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In the lead up to the 2022 Australian Domestic Gas Outlook conference, some of the speakers were asked to address the issue of net zero. The Paris climate conference (COP21) in December 2021 drew more attention to emissions from fossil fuels, but the rise of ESG is part of a general recognition that climate change fundamentally impacts energy use and production.

At the same time, gas remains a vital part of most countries’ energy mix, providing a lower emissions alternative to coal. So, what is the future for Australia’s gas sector and how should it respond to net zero?

Defining net zero for the gas industry

Bruce Robertson from the Institute for Energy Economics & Financial Analysis (IEEFA) gives this sobering definition of what net zero means for the gas industry: “A true net zero by 2050 commitment would be a seismic shift for the gas industry. No new projects, no new gas infrastructure, reduced exploration; gas in Australia would be a sunset industry.”

Bruce noted that in the Australian context, ‘net zero’ appears to mean, “more gas fields, more LNG facilities, more pipelines, and way more subsidies and more production”.

Maintaining standards of living and energy security

Other contributors are much more positive about gas and its future.

David Maxwell from Cooper Energy positions gas as essential to societies around the world striving towards maintaining and expanding affordable, secure energy supplies to meet growing consumer demand. David Berman from ExxonMobil Australia agreed, saying, “Natural gas will continue to play an essential role in maintaining the energy security Australians are used to, even in a net zero future”.

Ian Davies of Senex Energy noted that natural gas will continue to be integral in meeting demand for reliable and affordable energy from industry, manufacturing, business, and homes as Australia moves to a low-carbon future.

Andrew McConville, CEO of the Australian Petroleum Production and Exploration Association (APPEA), emphasised the impact the gas sector has on the Australian economy. 

“In 2021 alone our members signed 19 new gas supply agreements with domestic customers and announced more than $27 billion of investment in new projects to continue providing reliable and secure energy for Australia,” Mr McConville said. 

Gas as a low emissions energy source

Quite a few people defended gas as lower emissions than other energy sources.

Mr Davies said natural gas is already helping industry and manufacturing reduce greenhouse gas emissions and a key challenge is to help these customers accelerate their decarbonisation journey. Mr McConville agreed with this sentiment noting, “As a cleaner energy source, natural gas is pivotal to securing Australia’s net zero emissions future.”

Mr McConville said that natural gas, which emits around half the emissions of coal, is playing an increasingly important role as a bulk energy source.

Kristin Raman from Australian Gas Infrastructure Group (AGIG) said that, whilst net zero is the future of Australia’s domestic gas sector, the efficient use of existing infrastructure, and the resources we have today, will deliver stable energy systems and lowest cost decarbonisation to customers.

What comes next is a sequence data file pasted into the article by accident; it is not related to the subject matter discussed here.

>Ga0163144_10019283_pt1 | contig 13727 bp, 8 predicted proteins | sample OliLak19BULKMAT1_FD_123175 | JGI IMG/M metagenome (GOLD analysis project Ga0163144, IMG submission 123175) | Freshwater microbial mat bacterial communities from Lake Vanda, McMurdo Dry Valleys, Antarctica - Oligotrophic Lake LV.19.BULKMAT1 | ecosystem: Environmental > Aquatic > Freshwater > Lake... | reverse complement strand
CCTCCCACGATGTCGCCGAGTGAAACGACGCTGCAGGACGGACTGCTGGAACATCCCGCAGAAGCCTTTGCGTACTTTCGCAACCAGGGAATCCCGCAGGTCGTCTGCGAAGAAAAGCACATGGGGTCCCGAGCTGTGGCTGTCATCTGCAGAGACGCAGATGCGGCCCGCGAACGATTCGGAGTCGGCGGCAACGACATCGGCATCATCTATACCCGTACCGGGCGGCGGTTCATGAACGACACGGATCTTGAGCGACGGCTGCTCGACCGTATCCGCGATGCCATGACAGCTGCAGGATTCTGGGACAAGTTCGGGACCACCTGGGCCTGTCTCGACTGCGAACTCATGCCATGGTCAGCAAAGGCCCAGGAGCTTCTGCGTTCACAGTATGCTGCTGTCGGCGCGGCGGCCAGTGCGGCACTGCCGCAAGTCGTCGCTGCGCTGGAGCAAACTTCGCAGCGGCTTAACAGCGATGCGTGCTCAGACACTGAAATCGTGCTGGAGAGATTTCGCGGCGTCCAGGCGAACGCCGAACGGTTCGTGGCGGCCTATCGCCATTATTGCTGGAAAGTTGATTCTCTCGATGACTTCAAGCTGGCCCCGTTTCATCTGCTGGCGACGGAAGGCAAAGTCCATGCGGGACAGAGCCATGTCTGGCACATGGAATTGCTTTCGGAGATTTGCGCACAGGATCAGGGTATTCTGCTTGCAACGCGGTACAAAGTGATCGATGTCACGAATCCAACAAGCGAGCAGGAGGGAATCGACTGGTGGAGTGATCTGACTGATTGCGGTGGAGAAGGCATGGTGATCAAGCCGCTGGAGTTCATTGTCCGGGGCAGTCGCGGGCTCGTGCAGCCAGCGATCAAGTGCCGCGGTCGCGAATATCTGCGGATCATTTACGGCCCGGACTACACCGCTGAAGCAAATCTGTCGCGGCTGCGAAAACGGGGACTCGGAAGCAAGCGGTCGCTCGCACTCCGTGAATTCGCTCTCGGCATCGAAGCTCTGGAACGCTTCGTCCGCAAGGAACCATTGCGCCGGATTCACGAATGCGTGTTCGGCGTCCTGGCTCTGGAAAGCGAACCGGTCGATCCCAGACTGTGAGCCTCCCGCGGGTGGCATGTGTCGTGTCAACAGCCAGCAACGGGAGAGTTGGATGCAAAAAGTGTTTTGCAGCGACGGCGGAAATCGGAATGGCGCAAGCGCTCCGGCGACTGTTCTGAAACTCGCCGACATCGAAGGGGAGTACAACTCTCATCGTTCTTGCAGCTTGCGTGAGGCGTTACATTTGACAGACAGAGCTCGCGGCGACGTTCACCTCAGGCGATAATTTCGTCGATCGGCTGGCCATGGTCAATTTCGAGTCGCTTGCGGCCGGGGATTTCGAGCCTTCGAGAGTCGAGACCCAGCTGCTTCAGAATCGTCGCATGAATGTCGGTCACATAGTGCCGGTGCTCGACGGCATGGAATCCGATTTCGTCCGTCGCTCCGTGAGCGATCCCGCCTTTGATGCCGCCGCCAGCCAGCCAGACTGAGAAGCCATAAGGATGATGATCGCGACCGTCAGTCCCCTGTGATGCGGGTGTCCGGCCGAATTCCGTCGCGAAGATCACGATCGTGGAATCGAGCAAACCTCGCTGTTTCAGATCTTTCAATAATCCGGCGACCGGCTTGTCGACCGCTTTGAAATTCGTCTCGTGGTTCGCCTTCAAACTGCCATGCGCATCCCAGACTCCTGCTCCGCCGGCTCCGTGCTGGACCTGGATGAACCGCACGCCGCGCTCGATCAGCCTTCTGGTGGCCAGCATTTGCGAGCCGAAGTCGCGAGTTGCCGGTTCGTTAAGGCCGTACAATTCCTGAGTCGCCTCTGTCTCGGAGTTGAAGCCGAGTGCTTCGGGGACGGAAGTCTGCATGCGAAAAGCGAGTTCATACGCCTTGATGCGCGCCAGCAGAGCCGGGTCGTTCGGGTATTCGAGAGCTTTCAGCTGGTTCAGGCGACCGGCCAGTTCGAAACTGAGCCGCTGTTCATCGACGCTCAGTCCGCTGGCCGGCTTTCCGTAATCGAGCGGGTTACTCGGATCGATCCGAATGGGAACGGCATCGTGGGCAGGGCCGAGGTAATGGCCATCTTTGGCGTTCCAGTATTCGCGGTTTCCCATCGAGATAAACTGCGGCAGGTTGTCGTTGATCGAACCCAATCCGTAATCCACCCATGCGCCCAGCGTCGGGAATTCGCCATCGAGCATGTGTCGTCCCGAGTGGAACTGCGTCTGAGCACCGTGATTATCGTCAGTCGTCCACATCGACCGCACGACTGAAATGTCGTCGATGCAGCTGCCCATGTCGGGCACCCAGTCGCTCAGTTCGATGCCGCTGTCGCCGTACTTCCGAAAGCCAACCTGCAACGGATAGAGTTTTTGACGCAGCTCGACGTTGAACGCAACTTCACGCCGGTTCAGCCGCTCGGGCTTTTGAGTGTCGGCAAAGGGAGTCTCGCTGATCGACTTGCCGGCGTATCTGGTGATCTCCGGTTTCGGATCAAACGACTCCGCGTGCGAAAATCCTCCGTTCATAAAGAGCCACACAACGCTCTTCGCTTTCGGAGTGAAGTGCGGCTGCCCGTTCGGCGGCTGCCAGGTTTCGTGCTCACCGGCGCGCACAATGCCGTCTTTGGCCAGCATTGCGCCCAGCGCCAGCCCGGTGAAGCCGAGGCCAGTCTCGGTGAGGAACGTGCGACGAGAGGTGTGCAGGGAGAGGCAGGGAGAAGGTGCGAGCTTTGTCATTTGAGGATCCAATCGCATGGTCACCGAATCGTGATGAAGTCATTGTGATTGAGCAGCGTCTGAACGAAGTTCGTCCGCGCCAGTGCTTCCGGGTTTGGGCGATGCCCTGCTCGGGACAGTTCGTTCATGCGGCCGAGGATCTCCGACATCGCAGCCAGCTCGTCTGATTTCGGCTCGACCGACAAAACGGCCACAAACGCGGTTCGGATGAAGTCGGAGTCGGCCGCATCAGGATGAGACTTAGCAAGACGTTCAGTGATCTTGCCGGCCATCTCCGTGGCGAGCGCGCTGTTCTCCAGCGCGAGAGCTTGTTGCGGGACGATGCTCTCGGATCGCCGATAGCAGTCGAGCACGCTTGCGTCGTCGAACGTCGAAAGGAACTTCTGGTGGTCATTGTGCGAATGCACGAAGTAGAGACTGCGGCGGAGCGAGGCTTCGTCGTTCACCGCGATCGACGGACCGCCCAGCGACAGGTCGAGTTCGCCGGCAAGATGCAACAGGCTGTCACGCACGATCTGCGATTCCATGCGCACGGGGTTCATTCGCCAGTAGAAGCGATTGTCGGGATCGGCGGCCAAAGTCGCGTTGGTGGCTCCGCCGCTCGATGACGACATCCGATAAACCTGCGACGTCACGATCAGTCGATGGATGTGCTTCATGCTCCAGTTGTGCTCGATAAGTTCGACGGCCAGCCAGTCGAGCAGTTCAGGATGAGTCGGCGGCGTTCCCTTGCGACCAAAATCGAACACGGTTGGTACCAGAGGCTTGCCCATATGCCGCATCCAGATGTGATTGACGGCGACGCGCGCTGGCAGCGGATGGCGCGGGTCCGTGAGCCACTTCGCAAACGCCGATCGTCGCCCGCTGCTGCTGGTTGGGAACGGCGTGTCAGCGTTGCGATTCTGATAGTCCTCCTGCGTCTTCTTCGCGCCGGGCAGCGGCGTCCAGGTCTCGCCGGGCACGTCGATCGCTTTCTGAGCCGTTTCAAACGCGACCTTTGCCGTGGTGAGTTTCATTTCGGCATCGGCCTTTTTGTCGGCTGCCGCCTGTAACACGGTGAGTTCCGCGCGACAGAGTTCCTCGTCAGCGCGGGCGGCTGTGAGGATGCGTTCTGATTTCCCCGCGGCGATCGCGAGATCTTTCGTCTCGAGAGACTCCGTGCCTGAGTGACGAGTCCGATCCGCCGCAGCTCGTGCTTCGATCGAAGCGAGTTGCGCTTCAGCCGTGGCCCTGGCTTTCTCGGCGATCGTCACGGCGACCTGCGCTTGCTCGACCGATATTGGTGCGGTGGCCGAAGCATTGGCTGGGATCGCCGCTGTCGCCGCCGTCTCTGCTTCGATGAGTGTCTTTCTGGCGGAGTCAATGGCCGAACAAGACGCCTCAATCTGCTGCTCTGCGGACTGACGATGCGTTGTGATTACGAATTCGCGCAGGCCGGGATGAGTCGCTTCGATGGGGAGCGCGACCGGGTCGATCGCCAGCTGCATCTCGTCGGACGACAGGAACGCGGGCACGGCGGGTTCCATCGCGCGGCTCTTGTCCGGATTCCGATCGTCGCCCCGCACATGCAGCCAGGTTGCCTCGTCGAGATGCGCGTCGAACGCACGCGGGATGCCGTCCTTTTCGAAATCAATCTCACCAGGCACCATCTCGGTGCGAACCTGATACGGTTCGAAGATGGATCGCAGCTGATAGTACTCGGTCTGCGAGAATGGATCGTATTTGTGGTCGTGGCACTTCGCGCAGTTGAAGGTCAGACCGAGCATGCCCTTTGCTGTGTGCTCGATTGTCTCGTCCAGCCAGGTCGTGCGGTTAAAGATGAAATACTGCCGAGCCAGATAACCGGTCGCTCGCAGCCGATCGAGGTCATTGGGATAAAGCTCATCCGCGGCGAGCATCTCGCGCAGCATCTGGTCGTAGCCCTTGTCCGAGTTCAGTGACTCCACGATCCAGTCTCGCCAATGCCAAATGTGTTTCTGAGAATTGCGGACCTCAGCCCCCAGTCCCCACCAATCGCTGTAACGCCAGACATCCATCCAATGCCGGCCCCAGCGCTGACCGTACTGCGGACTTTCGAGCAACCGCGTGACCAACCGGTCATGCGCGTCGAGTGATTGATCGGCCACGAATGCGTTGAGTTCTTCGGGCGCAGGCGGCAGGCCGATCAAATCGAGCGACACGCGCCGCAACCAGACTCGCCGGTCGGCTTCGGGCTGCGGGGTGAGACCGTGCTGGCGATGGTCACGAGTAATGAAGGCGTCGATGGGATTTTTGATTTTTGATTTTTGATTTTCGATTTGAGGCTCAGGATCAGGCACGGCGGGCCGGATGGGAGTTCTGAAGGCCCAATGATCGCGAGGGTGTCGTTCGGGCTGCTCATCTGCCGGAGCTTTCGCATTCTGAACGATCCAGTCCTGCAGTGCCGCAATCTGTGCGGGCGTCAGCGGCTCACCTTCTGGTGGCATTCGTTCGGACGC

Gas supporting the transition to intermittent renewable energies

Nearly everyone sees gas as vital in the energy transition, providing backup to support for irregular renewable supply. Mr McConville said gas provides stable back-up power for intermittent renewable energies. Mr Maxwell called natural gas “the perfect partner to intermittent renewable energy to deliver ‘on-call’ electricity generation”.

Mr Berman is confident that gas as a back-up power supply is essential in the transition to intermittent renewable energy sources, such as wind and solar. He said, “Ongoing investment in maintaining natural gas supplies will be required to ensure Australians can continue to access the reliable supply of energy we are all used to.”

Shelley Robertson from Mineral Resources (MRL) noted that gas will continue to play a key role providing a reliable and instantaneous baseload fuel, on hand even when energy sources such as solar and wind are unavailable. Ms Robertson gave a word of caution that once large-scale energy storage improves in both cost and capacity, gas will not be as important.

Outlook for gas in a net zero future

Ms Robertson said alternative fuels, including natural gas, are critical to the Australian economy and gas market for decades to come – particularly as Australia transitions towards net zero emissions.

The gas sector sees hydrogen and alternative fuels as part of their future. Ms Raman said that renewable gases such as hydrogen and biomethane are key to achieving Australia’s net zero targets. Mr Maxwell noted that natural gas can provide a fuel source for hydrogen.

Mr Davies said that sustained and co-operative action will be required across the natural gas value chain and the entire sector to achieve decarbonisation.

Meeting the challenges of net zero is an ongoing issue for the gas industry. Exactly how it is going to play out unclear. But the sector is full of people who see themselves as part of the solution rather than the problem.

Each year, the Australian Domestic Gas Outlook (ADGO) conference brings together the who’s who of the industry, for high-level discussions that will set out the future direction of the industry, to debate policy imperatives and discuss how commercial opportunities can be seized.

With over 300 attendees and an unmatched speaker line-up, ADGO is the premium event to stay on top of developments and rub shoulders with figures shaping the future of domestic gas.

If you’d like to get a full snapshot of the content being covered at ADGO 2022, view the agenda here.

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